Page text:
Football: Gray's days of Poland, widgets and Jimmy Hill

SCOTTISH CUP FINAL: Renaissance man rolls back the years as the Bairns plan to roll over Killie at Ibrox
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The Independent Online
Limelight and Falkirk are an unlikely pairing, but for Andy Gray an unexpected day in the sun at the Scottish Cup final is just what he needed.

"I feel like a young kid again," Gray, the former Crystal Palace and Tottenham midfielder whose career bombed spectacularly, says of his renaissance on the south side of the Firth of Forth.

Gray, now 32, plies his trade as a central defender alongside the young Kevin James and the partnership has formed the bedrock for Falkirk's Cup run.

He could be forgiven a jealous look at the towering Scottish Under-21 squad member as James sets out on the international high road. With England due to visit Poland next Saturday, one-cap wonder Gray will be assailed by cruel memories that took him almost five years to put into perspective.

"I just sort of screwed it wide of the post," he says, his mind drifting back to the moment in a European Championship qualifier against the Poles in 1991 when he blew England's best chance of the first half and blew his own chances of appearing for his country again.

Gray traces his slide in fortune to that match. Before his Poland mishap he had been in peak form, helping Palace reach the FA Cup final in 1990 and finish third in the top flight the following year.

"If I had scored that goal my career would have been much different," Gray says, without bitterness. As it was, the England manager, Graham Taylor, hauled him off at half-time. "Taylor said he was making a few technical changes and that was it," Gray said. "I was hurting real bad."

Taylor gave Gray instructions to belt the ball out of play if he got it early on. "I was a bit shocked to hear the manager say that," he says. "That for your first touch in international football you're kicking the ball out for a throw."

Despite that bizarre piece of coaching, and despite his strikingly brief England career, Gray has nothing but praise for Taylor. "I love Graham Taylor to death. Things just didn't go right for him."

Gray's fortunes plummeted after Poland. "I just tried too hard," he says. "I was trying to prove a point to myself."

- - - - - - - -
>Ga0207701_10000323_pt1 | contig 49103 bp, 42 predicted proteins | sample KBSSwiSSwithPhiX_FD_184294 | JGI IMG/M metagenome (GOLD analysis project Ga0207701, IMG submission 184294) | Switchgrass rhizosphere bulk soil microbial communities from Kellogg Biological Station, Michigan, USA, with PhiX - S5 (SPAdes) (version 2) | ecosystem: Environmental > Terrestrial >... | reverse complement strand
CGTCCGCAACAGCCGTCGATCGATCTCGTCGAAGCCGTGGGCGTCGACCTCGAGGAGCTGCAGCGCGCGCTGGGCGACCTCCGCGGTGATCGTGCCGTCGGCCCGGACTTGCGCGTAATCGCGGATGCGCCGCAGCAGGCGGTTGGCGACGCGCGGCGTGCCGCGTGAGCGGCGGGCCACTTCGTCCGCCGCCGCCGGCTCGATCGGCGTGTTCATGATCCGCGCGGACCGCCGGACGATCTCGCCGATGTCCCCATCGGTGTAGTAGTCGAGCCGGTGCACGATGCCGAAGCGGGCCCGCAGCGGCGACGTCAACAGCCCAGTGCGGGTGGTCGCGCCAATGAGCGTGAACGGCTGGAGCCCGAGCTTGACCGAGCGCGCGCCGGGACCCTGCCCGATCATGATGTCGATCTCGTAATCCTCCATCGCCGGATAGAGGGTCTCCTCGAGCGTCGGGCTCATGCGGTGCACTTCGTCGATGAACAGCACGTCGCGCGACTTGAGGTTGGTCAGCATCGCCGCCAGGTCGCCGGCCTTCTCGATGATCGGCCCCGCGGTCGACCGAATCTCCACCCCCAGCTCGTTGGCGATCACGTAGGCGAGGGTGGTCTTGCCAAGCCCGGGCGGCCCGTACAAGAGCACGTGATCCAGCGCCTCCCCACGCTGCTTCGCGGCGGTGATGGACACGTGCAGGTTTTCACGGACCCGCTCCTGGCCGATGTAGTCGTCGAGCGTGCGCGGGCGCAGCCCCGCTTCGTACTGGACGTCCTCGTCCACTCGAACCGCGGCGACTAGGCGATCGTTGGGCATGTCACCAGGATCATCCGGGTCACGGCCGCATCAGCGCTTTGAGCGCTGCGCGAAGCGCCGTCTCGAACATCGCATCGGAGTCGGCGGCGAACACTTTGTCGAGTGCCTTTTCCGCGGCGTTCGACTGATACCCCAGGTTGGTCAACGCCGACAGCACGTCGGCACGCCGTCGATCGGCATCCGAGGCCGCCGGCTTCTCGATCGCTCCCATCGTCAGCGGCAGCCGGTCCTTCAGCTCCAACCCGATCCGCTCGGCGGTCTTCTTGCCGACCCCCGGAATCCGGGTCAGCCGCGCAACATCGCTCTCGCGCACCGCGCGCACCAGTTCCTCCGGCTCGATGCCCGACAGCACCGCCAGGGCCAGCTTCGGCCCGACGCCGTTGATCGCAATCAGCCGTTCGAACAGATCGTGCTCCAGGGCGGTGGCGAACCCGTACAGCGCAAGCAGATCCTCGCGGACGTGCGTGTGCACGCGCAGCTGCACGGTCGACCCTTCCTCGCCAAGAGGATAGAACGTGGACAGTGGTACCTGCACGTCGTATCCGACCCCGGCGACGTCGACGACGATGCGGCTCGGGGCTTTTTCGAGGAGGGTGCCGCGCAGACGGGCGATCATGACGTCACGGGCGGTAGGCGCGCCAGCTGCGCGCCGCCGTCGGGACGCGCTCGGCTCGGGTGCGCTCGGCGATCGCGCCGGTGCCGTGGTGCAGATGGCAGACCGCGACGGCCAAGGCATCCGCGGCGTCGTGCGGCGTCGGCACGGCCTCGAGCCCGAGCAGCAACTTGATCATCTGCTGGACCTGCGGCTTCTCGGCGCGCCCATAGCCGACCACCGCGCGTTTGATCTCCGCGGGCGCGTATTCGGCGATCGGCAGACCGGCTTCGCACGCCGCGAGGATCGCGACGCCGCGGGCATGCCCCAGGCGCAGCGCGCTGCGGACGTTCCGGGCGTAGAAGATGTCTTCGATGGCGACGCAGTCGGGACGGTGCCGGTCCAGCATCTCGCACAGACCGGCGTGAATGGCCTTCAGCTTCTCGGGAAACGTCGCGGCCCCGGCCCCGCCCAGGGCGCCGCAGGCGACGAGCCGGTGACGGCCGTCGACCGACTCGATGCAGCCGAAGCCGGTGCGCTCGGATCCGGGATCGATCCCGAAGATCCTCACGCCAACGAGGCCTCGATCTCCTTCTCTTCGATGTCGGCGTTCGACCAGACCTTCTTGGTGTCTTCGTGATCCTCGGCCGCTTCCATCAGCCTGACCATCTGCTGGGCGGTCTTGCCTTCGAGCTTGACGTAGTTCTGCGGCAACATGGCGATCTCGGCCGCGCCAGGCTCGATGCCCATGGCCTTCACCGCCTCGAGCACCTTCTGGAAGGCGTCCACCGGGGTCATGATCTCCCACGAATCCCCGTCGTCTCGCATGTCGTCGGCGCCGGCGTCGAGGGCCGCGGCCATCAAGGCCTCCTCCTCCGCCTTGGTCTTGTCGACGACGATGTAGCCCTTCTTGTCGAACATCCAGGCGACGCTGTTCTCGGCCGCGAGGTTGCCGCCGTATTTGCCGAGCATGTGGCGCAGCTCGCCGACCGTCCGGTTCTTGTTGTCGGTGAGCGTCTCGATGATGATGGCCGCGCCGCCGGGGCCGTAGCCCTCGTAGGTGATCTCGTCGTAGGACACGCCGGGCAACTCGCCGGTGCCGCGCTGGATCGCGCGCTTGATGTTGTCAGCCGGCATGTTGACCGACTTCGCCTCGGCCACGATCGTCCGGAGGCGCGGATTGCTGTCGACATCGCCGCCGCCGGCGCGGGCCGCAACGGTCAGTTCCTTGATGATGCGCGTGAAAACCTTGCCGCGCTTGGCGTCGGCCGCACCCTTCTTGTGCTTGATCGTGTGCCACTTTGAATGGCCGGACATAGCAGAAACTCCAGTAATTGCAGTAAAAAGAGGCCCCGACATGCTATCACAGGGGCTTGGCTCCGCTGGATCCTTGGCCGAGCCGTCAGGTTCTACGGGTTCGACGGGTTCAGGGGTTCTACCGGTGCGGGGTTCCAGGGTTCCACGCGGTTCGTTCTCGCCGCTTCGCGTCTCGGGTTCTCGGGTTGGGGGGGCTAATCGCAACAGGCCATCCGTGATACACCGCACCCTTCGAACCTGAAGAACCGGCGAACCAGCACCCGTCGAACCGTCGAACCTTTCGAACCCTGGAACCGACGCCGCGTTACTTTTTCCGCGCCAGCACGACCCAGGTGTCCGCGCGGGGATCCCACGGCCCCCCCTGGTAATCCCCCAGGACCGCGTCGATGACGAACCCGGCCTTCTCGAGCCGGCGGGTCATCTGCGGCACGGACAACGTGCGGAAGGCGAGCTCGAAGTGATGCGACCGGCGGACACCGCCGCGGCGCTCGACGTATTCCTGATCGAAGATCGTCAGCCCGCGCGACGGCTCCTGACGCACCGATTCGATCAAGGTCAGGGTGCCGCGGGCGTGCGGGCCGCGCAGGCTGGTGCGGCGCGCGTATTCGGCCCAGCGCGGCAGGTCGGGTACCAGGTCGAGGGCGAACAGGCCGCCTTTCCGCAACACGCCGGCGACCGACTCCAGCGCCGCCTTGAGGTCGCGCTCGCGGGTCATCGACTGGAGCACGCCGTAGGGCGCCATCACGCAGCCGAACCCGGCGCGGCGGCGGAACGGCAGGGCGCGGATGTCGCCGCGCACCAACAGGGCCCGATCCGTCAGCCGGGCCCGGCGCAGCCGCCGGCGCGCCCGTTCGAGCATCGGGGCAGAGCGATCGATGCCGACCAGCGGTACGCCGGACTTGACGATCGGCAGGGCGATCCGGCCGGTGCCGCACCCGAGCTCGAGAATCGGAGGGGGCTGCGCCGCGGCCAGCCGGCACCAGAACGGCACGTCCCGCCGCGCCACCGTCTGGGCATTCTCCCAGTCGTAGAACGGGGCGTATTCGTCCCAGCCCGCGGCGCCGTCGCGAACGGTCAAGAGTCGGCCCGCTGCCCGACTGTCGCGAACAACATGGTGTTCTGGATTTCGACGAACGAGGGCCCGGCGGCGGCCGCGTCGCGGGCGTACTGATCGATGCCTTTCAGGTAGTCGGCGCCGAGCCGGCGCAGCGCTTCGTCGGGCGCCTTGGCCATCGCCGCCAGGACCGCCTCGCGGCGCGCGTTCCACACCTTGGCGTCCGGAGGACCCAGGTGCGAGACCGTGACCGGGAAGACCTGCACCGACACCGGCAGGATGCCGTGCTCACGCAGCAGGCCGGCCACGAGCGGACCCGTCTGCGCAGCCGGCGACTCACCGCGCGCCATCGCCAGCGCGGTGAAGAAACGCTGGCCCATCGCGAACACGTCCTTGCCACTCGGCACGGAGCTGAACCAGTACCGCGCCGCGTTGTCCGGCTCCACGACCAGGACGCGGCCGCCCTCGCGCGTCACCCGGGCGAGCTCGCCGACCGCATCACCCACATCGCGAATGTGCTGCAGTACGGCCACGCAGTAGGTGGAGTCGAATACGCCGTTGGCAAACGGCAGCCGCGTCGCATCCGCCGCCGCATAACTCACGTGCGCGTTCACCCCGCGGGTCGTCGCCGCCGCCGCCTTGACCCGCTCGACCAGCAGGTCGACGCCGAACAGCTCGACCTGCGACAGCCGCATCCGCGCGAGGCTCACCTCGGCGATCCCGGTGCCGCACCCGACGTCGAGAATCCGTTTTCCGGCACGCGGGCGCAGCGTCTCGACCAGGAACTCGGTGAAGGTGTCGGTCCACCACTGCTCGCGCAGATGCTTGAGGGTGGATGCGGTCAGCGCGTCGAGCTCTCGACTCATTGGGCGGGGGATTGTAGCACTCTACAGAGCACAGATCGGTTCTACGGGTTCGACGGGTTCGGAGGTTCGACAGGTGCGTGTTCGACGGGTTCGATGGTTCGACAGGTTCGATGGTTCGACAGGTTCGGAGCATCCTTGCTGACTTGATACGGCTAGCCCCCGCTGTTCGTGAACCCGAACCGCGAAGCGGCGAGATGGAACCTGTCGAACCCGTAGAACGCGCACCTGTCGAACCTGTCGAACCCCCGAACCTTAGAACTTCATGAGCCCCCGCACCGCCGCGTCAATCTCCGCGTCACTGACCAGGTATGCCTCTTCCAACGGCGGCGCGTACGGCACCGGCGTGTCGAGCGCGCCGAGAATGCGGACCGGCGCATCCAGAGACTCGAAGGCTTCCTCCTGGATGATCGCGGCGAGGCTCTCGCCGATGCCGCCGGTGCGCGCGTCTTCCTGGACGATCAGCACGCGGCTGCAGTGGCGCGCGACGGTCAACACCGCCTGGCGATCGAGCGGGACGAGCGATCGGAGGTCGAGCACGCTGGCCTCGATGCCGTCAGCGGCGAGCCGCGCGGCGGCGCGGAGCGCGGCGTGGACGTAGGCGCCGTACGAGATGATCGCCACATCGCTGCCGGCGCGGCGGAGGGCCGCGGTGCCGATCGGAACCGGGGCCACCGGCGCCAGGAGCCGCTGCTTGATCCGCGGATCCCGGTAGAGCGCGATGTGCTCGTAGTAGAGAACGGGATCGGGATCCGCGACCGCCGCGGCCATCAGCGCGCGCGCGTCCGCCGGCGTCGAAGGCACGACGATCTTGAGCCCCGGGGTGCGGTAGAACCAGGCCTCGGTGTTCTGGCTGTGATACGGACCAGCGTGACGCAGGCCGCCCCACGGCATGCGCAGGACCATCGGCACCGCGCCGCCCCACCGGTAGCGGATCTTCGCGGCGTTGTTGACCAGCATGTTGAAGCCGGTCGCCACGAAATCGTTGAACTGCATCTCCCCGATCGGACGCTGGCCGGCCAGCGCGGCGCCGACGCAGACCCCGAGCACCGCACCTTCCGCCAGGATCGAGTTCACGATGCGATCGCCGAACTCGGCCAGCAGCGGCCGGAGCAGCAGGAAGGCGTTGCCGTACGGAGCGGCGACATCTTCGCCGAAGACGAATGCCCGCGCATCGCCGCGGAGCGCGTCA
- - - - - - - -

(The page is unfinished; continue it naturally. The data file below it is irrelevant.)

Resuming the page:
He took out some of his frustrations on his stomach - "that was when I put the weight on" - and on the Palace manager, Steve Coppell, but primarily on Marco Gabbiadini who had replaced his close friend Ian Wright at Selhurst Park.

"I hated him," Gray says. "We sell Ian for pounds 2.5m to Arsenal and we buy this overweight guy from Sunderland."

Gabbiadini had a bad time at Palace. The fans dubbed him "Gabbia-donkey", he failed to score regularly and, worst of all, he spent most of his free time with his widgets.

"That's all I used to hear when we were getting changed," Gray says. "He used to talk widget beer, widgets in cans, and I just had the hump with it. I thought: `I've slogged my guts out for this club and we pay this money for this guy and he's talking about some widget in a can'."

It was not long before Gray escaped the obese widget expert and decamped for Terry Venables' Spurs in a pounds 1m deal. That it was Venables who bought him was particularly sweet, for Venables had been covering that Poland game for television.

"In the studio with Venners was big chin Jimmy Hill and he was giving me pelters," says Gray. "When Venners signed me he said, `You showed a lot of bottle and that's why I bought you'."

But what should have been the dream move for someone with international ambition turned into a nightmare. "It was the worst mistake I ever made," Gray says. "I turned down Wimbledon and if I'd gone there I wouldn't have had to change anything. I'm not a fancy dan."

Spurs were one of the few clubs where the powerhouse aspect of Gray's game would go down badly. He was duly packed off and, after an enjoyable spell in Spain with Malaga, he arrived at Falkirk.

"I felt like I was going through the motions," he says, "but now I've started to enjoy my football, more than for years."

That enjoyment, however, could be the end of his Falkirk stay. "I don't want to be playing in front of 2,500 people a week and I know I can still a job somewhere other than the Scottish First Division," says Gray, hoping that one day in the sun turns into an Indian summer.

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